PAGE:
There are a lot of similarities between last offseason and the current one we’re experiencing. The New York Mets were aggressive both times to similar lengths. Early and often, they pounced.
The 2021-2022 offseason had the pre-lockout additions of three bats and an ace. This offseason, we’ve seen the Mets focus more on replacing players who departed in free agency.
Although they have a chance to add more before Opening Day, the battle has already begun. Which offseason will turn out to be the better one?
The case for the Mets 2021-2022 offseason being the better one
Last winter changed the direction of the Mets franchise. Steve Cohen officially arrived. The signing of Max Scherzer was a game-changer fans wouldn’t have ever thought was a realistic possibility. Add in the three bats, Adam Ottavino, and the Chris Bassitt trade, the Mets built themselves an impressively better roster in one winter.
Of note, all of the additions the Mets did make last offseason were short-term deals. Ottavino already went back into free agency and returned. Bassitt is gone while the bats either have options on their 2024 contracts or are signed up for three more years (Starling Marte).
There was never anything other than the fans’ desire for the Mets to sign Carlos Correa in his first trip into free agency. The offseason was brisk with only November and the final weeks of March for anything to happen. You think you’re bored now without baseball, remember what it was like a year ago when we weren’t even getting transactions.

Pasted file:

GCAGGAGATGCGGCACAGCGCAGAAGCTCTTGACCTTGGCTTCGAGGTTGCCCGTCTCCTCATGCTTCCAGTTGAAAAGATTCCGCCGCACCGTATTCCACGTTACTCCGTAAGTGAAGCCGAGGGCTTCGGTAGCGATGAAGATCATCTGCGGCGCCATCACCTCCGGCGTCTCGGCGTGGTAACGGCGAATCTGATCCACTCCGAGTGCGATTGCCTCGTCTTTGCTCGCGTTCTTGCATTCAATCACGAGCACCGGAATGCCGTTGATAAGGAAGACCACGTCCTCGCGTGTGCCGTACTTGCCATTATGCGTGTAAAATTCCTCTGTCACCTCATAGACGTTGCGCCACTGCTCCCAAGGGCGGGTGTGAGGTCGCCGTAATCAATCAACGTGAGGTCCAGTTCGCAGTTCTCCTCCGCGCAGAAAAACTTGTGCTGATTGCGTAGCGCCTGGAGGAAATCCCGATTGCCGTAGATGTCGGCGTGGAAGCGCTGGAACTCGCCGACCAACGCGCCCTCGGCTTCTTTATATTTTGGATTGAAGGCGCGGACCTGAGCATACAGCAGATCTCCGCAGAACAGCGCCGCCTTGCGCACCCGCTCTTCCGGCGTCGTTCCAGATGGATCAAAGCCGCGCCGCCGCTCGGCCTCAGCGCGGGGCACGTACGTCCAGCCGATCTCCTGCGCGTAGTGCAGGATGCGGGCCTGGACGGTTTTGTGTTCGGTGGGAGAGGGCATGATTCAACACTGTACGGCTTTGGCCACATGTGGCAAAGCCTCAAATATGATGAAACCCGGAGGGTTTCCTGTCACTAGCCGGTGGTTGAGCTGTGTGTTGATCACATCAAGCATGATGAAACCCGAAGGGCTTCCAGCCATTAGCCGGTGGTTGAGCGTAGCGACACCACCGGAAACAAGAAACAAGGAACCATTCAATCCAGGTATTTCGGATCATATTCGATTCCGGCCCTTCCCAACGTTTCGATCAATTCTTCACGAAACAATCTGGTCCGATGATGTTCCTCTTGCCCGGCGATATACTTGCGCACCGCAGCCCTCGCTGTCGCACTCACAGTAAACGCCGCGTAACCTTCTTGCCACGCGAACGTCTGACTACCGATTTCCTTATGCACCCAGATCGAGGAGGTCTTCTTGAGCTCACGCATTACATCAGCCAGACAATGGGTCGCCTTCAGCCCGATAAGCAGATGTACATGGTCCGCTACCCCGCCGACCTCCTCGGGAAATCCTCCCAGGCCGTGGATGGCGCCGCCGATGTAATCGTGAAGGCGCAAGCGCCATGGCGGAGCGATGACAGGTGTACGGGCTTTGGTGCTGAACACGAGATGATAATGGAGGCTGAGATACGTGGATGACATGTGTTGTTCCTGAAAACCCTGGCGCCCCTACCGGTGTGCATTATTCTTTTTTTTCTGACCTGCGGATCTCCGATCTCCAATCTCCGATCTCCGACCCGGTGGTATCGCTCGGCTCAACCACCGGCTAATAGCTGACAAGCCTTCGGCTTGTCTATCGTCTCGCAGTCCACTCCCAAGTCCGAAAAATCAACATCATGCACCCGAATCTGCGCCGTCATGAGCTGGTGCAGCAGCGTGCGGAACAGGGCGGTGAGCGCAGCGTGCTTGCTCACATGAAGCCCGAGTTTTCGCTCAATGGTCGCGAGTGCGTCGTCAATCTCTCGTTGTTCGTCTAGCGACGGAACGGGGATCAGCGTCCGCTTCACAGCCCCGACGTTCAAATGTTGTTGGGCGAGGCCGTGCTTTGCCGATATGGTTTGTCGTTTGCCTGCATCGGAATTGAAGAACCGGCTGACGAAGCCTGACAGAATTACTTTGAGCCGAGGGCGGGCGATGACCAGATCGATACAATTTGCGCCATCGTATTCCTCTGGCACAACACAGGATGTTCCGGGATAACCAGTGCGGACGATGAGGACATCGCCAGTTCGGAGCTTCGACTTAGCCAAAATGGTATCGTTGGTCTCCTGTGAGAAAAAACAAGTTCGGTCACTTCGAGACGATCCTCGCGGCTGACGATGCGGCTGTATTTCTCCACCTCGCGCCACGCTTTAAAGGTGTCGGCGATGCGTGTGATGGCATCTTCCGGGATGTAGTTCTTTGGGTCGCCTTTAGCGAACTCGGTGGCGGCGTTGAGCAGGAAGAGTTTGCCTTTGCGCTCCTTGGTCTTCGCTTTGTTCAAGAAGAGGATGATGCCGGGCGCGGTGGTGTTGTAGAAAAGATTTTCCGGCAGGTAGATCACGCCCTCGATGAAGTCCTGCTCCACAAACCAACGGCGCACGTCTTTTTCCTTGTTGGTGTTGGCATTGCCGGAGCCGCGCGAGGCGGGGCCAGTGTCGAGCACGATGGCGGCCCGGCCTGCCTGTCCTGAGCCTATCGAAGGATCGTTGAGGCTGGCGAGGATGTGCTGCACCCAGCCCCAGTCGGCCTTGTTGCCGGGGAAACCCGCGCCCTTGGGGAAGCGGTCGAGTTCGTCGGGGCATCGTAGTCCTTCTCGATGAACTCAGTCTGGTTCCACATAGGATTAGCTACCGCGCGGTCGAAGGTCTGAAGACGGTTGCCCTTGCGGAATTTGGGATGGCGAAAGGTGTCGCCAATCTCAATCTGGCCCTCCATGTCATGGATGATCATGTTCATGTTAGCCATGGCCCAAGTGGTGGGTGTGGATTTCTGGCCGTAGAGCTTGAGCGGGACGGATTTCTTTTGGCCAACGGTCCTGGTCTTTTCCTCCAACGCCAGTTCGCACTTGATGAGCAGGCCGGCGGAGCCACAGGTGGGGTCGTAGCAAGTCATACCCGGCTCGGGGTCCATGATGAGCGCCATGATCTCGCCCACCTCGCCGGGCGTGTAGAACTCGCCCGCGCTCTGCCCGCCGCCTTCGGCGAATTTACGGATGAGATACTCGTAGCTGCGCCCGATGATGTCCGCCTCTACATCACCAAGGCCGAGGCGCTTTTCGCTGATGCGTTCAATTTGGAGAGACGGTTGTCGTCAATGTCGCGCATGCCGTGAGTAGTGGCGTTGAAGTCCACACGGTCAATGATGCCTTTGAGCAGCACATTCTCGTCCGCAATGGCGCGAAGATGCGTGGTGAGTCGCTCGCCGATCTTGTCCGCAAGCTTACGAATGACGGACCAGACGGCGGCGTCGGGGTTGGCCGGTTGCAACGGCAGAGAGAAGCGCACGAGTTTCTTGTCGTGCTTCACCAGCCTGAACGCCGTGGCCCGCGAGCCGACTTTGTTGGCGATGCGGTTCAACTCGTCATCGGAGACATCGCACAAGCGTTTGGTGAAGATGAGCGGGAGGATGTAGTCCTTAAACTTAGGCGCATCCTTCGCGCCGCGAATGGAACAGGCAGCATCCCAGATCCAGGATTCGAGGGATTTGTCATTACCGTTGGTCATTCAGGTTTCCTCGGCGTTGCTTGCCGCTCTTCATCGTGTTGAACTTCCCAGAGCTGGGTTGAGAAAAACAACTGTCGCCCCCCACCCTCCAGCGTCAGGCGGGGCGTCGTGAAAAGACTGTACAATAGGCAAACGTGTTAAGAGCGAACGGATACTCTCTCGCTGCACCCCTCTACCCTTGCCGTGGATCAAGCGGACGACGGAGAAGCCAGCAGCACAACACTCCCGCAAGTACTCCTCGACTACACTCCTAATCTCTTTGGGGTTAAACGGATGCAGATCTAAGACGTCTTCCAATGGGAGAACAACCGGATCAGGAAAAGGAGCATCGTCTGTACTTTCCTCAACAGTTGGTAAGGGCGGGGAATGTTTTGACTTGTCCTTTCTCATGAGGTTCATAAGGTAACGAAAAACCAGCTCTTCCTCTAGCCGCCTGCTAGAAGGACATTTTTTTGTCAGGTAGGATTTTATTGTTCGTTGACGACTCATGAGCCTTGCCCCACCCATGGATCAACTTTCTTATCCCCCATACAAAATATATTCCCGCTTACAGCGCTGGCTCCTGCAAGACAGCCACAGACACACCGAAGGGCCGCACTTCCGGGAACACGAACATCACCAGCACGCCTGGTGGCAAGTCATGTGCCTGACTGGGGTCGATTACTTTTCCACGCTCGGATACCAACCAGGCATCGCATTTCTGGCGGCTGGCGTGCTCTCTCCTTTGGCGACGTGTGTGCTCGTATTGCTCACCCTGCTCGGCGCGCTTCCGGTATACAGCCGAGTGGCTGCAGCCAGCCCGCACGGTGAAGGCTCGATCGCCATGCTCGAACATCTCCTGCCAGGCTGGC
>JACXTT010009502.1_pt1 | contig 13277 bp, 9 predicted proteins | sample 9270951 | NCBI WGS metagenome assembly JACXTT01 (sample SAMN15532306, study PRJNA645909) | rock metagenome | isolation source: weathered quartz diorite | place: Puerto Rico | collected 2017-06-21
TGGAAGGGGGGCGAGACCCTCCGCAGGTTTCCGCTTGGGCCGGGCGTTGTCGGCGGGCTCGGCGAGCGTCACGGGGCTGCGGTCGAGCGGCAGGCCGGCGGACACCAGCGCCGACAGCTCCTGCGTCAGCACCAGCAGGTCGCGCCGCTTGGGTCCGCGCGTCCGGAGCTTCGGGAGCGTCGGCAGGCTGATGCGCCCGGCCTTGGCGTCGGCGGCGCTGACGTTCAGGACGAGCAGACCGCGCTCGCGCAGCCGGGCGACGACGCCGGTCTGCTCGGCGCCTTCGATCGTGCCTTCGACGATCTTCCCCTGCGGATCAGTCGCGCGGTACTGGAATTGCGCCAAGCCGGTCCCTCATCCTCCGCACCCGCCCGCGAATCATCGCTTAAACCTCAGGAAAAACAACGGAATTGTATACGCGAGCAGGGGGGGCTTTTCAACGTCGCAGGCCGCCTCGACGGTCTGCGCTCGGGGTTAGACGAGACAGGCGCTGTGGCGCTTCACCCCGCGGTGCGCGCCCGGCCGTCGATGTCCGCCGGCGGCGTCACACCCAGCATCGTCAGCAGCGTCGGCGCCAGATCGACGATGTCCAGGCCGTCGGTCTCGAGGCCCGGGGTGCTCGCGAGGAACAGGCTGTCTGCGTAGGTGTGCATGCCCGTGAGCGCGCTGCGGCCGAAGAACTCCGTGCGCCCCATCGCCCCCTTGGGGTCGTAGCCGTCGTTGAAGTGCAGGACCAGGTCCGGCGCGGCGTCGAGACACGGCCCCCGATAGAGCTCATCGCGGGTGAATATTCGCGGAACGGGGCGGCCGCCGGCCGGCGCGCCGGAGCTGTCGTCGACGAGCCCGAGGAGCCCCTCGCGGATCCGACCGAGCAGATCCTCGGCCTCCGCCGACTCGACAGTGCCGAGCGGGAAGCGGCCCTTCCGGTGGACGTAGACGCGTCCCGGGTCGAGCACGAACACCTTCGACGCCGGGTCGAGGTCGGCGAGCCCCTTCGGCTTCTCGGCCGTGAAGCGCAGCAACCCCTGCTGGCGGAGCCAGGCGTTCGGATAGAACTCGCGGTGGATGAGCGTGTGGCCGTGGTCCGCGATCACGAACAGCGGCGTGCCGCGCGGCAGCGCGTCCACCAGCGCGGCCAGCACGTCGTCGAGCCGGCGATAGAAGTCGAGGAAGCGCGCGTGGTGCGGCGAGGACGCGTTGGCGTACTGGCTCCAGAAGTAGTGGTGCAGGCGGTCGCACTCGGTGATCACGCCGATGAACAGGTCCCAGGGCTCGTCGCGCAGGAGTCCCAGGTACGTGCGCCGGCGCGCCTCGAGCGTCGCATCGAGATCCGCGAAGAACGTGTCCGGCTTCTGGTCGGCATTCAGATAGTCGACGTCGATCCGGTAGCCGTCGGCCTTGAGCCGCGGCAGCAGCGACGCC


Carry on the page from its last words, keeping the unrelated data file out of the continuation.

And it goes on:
The case for the Mets 2022-2023 offseason being the better one
We haven’t played a game yet, but this offseason does have a different vibe. Last year was about getting better immediately. This winter, the Mets made some longer additions. Extending Edwin Diaz and then making sure Brandon Nimmo didn’t leave were the two bigger picture signings the team made.
In addition to those deals, the Mets brought back Ottavino and signed David Robertson for a season. Each of their starting pitchers that hit the open market were replaced with Justin Verlander being the most notable and expensive.
The Mets look very similar to last year with the younger players nearer to regular action. If the team had successfully signed Correa, and done so without injury concerns, there is little doubt how the 2022-2023 offseason would have blown last winter out of the water. Instead, it’s a much closer battle.
More minor moves, like adding Omar Narvaez behind the plate and ditching James McCann, help the case of the 2022-2023 offseason further. It does seem like more important boxes were checked off for this offseason with the one remaining doubt being whether they changed enough. Let's not forget last winter included a future Mets roster with Robinson Cano on it.
Outside of an epic failure from someone like Justin Verlander, it does seem like this ongoing offseason is actually the better one despite the lack of differences. The Mets had the luxury of building upon what they already had, a 101-win ball club.